The Math Forum

Search All of the Math Forum:

Views expressed in these public forums are not endorsed by NCTM or The Math Forum.

Math Forum » Discussions » Inactive » comp.soft-sys.math.mathematica

Notice: We are no longer accepting new posts, but the forums will continue to be readable.

Topic: Factoring a polynomial with many variables
Replies: 1   Last Post: Feb 13, 2013 4:48 AM

Advanced Search

Back to Topic List Back to Topic List Jump to Tree View Jump to Tree View  
Andrzej Kozlowski

Posts: 226
Registered: 1/29/05
Re: Factoring a polynomial with many variables
Posted: Feb 13, 2013 4:48 AM
  Click to see the message monospaced in plain text Plain Text   Click to reply to this topic Reply

On 12 Feb 2013, at 09:23, wrote:

> Is there a way to factor a polynomial in many variables. I have not studied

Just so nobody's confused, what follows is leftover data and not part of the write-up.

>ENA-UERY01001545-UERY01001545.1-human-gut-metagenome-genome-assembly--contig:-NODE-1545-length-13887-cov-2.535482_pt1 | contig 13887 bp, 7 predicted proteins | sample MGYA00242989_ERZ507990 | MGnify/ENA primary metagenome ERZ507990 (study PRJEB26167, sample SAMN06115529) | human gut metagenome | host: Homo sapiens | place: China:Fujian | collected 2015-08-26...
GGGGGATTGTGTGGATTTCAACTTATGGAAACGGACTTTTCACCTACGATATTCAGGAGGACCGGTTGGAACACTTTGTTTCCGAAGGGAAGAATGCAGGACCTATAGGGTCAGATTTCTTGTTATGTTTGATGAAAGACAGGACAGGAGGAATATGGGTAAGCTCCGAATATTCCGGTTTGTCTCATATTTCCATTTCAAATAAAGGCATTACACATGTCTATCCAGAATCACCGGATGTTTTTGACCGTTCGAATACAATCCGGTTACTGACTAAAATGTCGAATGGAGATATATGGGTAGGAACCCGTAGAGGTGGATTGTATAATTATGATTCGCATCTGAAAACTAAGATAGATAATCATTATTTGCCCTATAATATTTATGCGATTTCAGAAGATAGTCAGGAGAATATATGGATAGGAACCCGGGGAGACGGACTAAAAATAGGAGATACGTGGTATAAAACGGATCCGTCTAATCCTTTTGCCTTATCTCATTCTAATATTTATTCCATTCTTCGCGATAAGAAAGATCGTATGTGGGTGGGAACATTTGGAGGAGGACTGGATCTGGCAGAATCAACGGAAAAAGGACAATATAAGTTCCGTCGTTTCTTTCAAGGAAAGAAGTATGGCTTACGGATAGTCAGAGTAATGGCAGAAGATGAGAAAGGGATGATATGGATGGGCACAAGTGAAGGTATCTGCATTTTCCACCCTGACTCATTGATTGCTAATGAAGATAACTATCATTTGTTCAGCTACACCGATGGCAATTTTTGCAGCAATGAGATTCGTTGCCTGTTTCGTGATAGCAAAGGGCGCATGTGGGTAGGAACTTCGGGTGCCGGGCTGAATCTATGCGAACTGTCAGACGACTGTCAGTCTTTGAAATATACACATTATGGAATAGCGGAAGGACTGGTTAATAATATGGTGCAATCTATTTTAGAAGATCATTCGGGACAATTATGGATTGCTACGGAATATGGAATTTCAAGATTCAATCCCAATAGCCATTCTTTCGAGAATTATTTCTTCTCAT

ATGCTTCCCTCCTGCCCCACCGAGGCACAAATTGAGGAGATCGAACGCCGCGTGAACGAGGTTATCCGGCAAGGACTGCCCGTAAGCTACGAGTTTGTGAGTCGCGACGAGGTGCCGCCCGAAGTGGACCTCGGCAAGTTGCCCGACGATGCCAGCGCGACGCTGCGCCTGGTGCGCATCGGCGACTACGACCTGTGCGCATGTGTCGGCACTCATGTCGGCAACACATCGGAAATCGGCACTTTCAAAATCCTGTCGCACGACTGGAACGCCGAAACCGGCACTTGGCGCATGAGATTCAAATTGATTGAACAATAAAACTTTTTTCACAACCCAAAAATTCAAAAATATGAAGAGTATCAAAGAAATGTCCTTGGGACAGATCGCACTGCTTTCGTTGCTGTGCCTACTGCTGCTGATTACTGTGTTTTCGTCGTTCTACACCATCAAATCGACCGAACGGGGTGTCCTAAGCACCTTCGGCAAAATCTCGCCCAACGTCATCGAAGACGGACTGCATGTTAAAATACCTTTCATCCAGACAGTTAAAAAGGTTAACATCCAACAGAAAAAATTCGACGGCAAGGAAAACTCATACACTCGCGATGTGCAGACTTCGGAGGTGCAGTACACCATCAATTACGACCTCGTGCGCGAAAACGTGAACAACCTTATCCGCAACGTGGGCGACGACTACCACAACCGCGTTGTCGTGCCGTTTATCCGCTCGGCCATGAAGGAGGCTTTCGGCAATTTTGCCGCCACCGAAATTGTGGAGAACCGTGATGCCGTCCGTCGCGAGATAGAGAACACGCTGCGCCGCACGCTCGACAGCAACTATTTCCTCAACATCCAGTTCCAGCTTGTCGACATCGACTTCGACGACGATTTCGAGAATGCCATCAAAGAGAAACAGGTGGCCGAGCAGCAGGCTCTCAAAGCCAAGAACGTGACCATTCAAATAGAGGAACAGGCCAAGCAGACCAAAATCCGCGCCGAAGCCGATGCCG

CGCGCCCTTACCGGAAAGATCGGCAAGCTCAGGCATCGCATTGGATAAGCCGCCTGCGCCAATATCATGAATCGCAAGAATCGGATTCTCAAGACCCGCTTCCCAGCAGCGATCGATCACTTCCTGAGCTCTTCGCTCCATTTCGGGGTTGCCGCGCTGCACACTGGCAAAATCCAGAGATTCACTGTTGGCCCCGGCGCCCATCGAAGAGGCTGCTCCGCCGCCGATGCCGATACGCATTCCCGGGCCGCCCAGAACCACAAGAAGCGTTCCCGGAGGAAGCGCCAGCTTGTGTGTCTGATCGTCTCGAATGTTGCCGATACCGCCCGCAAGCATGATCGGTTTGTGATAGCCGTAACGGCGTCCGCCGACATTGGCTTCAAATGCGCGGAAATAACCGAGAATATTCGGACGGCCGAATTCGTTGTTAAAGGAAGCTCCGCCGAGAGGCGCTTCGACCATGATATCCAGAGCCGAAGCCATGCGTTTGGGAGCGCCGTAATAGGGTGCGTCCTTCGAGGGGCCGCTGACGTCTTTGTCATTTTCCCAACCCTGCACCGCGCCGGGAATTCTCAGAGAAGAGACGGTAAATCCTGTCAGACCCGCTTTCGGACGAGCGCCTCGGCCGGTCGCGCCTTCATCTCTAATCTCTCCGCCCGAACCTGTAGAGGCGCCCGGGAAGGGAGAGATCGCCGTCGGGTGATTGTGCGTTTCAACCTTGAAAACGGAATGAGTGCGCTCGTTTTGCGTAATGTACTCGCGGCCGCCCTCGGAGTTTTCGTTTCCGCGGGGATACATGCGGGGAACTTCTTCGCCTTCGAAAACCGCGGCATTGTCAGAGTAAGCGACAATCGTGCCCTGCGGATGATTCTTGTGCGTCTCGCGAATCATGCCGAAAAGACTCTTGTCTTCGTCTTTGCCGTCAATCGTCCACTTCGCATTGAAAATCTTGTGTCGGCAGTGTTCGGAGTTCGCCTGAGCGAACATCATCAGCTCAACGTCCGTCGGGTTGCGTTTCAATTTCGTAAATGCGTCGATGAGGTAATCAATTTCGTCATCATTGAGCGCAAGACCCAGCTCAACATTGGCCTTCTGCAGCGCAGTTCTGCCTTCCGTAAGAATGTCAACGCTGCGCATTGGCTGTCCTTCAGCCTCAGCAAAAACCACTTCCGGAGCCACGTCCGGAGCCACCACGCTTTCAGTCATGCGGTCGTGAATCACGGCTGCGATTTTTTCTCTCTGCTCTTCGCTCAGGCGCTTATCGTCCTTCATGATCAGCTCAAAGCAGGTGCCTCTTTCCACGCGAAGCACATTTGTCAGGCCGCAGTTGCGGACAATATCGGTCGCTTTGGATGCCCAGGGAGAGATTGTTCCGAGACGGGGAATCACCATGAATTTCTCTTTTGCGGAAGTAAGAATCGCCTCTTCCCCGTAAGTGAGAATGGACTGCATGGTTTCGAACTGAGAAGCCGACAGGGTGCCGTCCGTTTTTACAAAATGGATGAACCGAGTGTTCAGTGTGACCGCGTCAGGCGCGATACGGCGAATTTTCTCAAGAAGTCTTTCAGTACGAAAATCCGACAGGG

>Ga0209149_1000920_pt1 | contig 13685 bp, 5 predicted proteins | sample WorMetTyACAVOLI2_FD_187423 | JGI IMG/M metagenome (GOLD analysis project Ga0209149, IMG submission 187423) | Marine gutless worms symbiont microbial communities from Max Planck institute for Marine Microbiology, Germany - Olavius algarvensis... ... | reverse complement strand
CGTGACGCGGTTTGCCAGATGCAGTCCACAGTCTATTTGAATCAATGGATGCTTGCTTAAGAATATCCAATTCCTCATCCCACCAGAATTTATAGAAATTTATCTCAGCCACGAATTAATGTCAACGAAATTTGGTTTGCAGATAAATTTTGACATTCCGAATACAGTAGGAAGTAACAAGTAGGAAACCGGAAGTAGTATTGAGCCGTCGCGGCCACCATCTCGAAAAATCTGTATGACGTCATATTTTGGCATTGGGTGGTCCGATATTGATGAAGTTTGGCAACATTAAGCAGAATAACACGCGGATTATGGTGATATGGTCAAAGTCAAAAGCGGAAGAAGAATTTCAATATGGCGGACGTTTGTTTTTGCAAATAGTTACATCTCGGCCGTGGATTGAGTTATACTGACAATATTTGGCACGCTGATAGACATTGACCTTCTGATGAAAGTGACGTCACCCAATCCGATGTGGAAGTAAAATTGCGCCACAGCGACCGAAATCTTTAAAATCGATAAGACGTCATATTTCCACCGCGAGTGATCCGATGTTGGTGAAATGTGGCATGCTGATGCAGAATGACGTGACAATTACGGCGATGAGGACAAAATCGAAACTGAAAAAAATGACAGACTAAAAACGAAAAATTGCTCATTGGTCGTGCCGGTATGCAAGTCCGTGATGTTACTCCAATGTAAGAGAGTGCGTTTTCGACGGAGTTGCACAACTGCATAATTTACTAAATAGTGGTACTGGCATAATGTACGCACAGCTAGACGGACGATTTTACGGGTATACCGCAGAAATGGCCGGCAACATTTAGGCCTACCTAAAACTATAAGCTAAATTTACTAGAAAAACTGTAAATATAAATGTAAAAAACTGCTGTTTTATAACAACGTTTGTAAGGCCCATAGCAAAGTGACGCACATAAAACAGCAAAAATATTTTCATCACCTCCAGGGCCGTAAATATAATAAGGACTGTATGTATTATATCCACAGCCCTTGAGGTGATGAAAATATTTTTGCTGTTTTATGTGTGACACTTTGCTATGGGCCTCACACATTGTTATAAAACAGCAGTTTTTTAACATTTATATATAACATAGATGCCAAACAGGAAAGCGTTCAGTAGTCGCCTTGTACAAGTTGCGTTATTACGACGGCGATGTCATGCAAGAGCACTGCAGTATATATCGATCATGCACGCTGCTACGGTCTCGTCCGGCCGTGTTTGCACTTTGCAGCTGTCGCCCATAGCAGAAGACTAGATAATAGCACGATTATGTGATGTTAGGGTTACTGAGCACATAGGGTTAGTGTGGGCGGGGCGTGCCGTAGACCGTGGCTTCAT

> algebraic geometry, or Buchberger algorithm.

Is your question a Mathematica question or a algorithmic algebra question? This is significant because this is a Mathematica group. Besides, do you want to factor over the integers or over the complexes or the reals? This is also significant.

In any case,the answer to all these questions is: "yes". For factoring over the integers just use Factor:

p = 5 + 5 x^2 + 7 x^3 + x^5 - 6 x y - 3 x^3 y + 3 x^4 y - 9 x^2 y^2;


(5 + x^3 - 3 x y) (7 + x^2 + 3 x y)

If you want to factor over other fields you have to specify the field extension.

As for the algorithmic algebra: the classical way to factor univariate polynomials is the so called Berlekamp-Hensel algorithm, which has been generalised to the multivariate case by Wang. A faster algorithm was presented about 30 years ago by Kaltofen, in his PhD thesis. I have not followed any subsequent developments and am not sure if Mathematica implements only the original Wang algorithm (as seems to be suggested by the documentation) or later improvements.

PS. Groebner basis and, in particular, Buchsberger's algorithm, don't really enter into this.

Point your RSS reader here for a feed of the latest messages in this topic.

[Privacy Policy] [Terms of Use]

© The Math Forum at NCTM 1994-2018. All Rights Reserved.